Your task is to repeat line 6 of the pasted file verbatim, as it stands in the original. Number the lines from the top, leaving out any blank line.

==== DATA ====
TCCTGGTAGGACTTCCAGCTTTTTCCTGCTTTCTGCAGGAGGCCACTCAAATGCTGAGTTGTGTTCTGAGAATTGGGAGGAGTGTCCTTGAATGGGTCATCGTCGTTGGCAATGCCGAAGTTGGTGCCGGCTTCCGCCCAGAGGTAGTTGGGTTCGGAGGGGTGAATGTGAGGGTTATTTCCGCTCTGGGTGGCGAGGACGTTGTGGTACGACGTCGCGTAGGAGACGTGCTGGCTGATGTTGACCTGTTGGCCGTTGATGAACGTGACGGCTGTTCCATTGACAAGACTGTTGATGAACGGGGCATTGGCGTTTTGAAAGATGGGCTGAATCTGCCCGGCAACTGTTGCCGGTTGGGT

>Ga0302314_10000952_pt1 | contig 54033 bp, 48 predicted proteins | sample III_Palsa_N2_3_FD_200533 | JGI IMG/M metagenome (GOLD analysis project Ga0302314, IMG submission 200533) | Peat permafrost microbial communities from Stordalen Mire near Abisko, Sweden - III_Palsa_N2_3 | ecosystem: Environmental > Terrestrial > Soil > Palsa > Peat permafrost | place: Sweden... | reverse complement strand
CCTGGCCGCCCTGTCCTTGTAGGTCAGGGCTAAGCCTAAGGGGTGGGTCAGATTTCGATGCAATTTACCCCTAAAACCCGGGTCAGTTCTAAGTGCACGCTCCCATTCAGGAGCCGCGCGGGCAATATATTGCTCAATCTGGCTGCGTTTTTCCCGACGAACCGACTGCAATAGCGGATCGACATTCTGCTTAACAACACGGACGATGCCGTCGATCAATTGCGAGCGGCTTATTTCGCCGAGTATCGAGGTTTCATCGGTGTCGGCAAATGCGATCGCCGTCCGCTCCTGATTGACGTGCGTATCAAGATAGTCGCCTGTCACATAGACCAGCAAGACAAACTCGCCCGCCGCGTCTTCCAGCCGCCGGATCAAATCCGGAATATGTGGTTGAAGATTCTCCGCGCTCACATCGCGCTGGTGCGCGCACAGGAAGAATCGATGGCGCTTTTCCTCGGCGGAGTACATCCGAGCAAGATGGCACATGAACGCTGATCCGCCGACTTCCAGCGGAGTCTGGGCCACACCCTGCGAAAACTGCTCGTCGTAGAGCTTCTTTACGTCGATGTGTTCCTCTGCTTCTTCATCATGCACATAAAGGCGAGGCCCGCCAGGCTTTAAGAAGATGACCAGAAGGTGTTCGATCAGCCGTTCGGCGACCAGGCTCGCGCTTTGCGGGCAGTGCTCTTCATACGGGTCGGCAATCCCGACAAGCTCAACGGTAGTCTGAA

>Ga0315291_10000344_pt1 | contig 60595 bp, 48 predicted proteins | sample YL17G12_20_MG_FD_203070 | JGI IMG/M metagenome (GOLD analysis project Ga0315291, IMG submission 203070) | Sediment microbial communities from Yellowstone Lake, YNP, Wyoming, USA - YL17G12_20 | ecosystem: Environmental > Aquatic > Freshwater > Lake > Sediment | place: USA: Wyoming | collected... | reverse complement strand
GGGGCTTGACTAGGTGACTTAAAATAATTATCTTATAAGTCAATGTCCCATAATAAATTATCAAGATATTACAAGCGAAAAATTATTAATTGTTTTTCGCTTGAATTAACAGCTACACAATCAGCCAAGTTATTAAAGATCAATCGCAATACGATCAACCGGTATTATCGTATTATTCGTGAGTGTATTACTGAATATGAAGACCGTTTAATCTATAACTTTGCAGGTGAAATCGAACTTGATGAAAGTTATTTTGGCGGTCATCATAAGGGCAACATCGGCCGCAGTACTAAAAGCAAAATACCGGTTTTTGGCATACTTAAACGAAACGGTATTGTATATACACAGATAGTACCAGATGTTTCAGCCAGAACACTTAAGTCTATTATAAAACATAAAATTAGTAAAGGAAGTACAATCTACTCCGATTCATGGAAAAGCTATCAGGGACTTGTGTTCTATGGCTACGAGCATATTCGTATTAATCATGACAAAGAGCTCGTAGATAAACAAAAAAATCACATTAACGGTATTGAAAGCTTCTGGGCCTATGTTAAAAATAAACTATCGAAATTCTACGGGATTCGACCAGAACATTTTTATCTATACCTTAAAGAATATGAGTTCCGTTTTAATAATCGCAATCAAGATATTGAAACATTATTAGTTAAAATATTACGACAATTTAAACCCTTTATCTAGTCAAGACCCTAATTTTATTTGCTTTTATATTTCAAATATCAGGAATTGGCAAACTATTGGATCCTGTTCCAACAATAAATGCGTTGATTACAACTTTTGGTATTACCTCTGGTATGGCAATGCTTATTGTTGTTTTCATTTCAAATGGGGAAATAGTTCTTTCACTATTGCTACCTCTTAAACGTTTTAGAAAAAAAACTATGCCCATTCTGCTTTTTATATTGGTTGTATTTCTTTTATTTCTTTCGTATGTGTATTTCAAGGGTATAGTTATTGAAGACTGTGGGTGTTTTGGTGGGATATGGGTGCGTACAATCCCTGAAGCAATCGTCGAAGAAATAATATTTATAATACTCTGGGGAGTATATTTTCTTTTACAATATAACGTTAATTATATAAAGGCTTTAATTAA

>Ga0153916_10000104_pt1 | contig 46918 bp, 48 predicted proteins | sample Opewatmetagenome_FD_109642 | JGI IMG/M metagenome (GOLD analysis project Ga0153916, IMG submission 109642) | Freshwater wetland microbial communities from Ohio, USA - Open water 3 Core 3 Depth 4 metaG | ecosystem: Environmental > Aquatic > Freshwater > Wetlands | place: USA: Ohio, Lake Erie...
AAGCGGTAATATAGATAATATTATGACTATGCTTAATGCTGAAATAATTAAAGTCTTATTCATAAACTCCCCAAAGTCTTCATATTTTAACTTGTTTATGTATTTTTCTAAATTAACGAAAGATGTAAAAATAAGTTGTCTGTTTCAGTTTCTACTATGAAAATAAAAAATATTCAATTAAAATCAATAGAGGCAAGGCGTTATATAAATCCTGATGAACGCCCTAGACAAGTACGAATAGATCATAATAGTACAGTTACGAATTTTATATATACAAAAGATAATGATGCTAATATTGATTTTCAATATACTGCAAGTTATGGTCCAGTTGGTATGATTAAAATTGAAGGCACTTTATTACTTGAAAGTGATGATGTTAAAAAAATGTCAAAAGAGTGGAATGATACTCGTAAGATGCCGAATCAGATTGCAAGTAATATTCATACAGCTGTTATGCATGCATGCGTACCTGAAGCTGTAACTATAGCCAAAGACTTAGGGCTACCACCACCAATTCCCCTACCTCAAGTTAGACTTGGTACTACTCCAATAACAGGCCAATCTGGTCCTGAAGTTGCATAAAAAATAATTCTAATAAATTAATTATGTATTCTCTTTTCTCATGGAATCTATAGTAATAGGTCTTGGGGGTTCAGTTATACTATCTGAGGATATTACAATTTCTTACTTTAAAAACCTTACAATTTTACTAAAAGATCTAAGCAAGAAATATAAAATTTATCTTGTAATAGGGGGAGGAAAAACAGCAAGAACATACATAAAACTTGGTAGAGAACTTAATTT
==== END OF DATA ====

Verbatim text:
>Ga0153916_10000104_pt1 | contig 46918 bp, 48 predicted proteins | sample Opewatmetagenome_FD_109642 | JGI IMG/M metagenome (GOLD analysis project Ga0153916, IMG submission 109642) | Freshwater wetland microbial communities from Ohio, USA - Open water 3 Core 3 Depth 4 metaG | ecosystem: Environmental > Aquatic > Freshwater > Wetlands | place: USA: Ohio, Lake Erie...